CAPE VINCENT — The Cape Vincent Community Library continues to serve its patrons, and has developed a number of new ways to provide services while staying safe and socially distant.
In March, the library closed like every other nonessential business in New York state. But instead of simply waiting to reopen, library director Amy B. Pond said she and her team worked to expand digital offerings in order to reach patrons where they were — online.
“When the building shut down, we increased the book budget for downloadable books, because that was the only way patrons were able to get books at the beginning of the shutdown,” she said.
The library, located on North Real Street, also stepped up its social media strategy, using Facebook and Discord, a web-based chat service, to keep in touch with staff and patrons.
When June came, nonessential businesses were allowed to reopen, and the library began planning to provide physical services again. With the help of the United Way of Northern New York, they were able to get the cleaning supplies they needed to sanitize the building daily.
“The United Way was a huge help in letting us open,” Mrs. Pond said. “They helped us get the gloves and things that we were required to have to reopen, because supplies weren’t available in retail stores.”
Even with cleaning supplies on hand, Mrs. Pond said the library isn’t able to operate the way it did before the coronavirus pandemic shut them down. Patrons are now asked to order their books online and schedule a time to pick them up from a table outside the building. Those who need to use the copier, fax machine or computers inside can reserve a 30-minute time slot.
“They can have a half-hour appointment, one household at a time,” Mrs. Pond said.
Mrs. Pond said one of the most challenging obstacles to serving patrons during the pandemic has been internet access. Without the ability to peruse books in person, many people who lack internet access to view the catalog online are finding it difficult to get the books they want. That’s made communication difficult as well — if a patron doesn’t have internet access, they may not know the library has reopened.
“We did create posters and put them at the post office and in the bank windows for people to see that we were still offering services through our window or to call, and we can do things remotely,” Mrs. Pond said.
The library also purchased a new door with a service window built in for patrons who cannot order their books online, or need to visit the library in person, but aren’t comfortable entering the building.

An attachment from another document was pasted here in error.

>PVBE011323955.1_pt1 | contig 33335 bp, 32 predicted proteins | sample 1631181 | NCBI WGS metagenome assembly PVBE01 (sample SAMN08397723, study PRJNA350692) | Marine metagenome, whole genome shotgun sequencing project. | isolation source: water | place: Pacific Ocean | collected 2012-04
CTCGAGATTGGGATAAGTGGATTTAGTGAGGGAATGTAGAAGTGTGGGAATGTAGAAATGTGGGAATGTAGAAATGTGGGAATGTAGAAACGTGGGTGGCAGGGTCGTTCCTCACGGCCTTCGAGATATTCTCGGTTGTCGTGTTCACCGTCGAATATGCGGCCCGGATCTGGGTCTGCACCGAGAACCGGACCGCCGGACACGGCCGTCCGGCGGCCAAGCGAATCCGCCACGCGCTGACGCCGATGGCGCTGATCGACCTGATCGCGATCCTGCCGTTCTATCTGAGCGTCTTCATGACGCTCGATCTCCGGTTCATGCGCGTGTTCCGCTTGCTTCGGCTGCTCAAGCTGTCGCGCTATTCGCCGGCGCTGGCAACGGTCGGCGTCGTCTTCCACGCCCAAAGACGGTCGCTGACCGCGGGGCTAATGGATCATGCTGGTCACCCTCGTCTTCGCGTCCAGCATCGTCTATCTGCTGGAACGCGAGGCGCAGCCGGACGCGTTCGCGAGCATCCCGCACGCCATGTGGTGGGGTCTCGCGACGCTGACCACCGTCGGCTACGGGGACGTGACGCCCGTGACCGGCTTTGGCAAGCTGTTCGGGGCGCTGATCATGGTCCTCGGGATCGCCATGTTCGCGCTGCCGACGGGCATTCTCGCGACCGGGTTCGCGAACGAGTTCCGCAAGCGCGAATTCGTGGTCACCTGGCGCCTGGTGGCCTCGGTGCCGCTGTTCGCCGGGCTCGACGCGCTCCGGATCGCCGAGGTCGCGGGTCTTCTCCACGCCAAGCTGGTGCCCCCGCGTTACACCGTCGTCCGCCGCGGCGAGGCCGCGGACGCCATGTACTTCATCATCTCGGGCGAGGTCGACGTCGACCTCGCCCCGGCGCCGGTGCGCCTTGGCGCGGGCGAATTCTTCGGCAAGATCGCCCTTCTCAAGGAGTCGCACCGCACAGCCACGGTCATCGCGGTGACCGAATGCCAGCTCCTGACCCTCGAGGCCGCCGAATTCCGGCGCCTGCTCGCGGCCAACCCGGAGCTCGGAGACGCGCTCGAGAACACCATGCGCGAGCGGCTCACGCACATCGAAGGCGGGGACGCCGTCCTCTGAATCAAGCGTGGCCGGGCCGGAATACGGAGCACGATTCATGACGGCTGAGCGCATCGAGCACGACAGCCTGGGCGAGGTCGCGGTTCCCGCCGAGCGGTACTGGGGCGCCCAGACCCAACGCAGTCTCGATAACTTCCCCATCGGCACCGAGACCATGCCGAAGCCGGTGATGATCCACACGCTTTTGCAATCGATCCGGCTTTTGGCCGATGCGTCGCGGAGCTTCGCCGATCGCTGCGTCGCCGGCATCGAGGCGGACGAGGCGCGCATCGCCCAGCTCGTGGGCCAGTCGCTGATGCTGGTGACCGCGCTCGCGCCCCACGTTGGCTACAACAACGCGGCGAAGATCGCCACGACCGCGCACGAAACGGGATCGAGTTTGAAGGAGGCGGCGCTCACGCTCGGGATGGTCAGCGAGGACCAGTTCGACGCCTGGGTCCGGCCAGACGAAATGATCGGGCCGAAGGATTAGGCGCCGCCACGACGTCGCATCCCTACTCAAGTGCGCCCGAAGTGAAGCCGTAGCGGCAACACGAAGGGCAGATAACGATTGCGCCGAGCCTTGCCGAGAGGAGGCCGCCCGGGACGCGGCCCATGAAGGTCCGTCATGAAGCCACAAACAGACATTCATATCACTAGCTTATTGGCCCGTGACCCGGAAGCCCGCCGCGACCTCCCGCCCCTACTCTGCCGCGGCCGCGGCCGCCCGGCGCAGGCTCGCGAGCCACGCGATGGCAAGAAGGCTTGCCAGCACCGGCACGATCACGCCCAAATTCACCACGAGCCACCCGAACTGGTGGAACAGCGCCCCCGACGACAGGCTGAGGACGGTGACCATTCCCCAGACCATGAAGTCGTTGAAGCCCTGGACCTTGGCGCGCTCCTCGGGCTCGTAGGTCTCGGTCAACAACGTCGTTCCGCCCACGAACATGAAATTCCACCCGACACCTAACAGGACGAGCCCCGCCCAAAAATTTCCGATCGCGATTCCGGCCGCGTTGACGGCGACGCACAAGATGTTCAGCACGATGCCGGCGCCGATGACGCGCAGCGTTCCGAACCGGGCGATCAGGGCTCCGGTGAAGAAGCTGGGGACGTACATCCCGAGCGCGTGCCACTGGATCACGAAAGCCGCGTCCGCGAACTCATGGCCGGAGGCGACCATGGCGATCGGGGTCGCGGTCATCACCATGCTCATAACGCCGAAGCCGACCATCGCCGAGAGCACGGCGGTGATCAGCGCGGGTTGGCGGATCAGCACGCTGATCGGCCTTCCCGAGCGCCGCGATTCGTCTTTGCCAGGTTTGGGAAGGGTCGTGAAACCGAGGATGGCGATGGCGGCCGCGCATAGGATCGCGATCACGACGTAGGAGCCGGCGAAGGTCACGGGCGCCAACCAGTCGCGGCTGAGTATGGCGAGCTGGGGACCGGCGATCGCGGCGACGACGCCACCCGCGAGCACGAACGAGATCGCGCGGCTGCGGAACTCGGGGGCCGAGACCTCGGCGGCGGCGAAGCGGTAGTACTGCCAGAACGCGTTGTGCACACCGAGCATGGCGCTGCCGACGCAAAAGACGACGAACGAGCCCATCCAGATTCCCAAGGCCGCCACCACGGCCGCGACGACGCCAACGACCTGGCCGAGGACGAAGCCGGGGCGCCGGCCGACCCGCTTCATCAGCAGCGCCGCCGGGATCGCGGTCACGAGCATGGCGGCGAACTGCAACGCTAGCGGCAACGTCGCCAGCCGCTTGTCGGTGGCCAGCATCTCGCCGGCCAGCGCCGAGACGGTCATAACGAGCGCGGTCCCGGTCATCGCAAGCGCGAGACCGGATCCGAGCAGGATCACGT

Even without the usual stream of patrons visiting the library in person, Mrs. Pond said it’s been as busy as ever. The use of downloadable materials has increased dramatically, and patrons continue to check out physical materials at about the same rate as before the pandemic.
“Circulation numbers have remained very, very positive during COVID,” Mrs. Pond said. “Our numbers did not decrease much at all.”
She said many people checked out books on gardening and cooking over the summer, and fiction books have been popular as well.
“I think people were looking for things that they could do that they never were able to do before, like projects they were tackling,” Mrs. Pond said.
Mrs. Pond said the library continues to face new problems daily, from new COVID-related regulations to figuring out how to serve patrons best. They opted to suspend late fees so they weren’t adding any financial burdens onto people who may have lost their jobs due to the pandemic. The library has also been quarantining returned materials for four days before reintroducing them back into the collection.
Mrs. Pond said the financial stresses of the pandemic have impacted the library as well. The costs of running the library are now higher, as they must purchase more cleaning supplies than before, and the usual summer fundraisers weren’t possible this year. The town of Cape Vincent also opted to rescind the $5,000 in annual support they offer the library during this year’s budget proceedings.
During a Nov. 5 budget meeting, Town Councilman Alan Wood said the town removed that funding because they believed the library closed long-term.
Mrs. Pond said the town suggested that the library find the necessary funding from another source. She said the library is planing to cut its book budget and programming costs to cover the gap until the next budget vote in May. She said, come May, the library will likely move to get more money from school taxes.
“That decision will have to be made, it isn’t decided on by our board yet, but that is the response we got from the town, they suggested we go the route of another funding source,” Mrs. Pond said.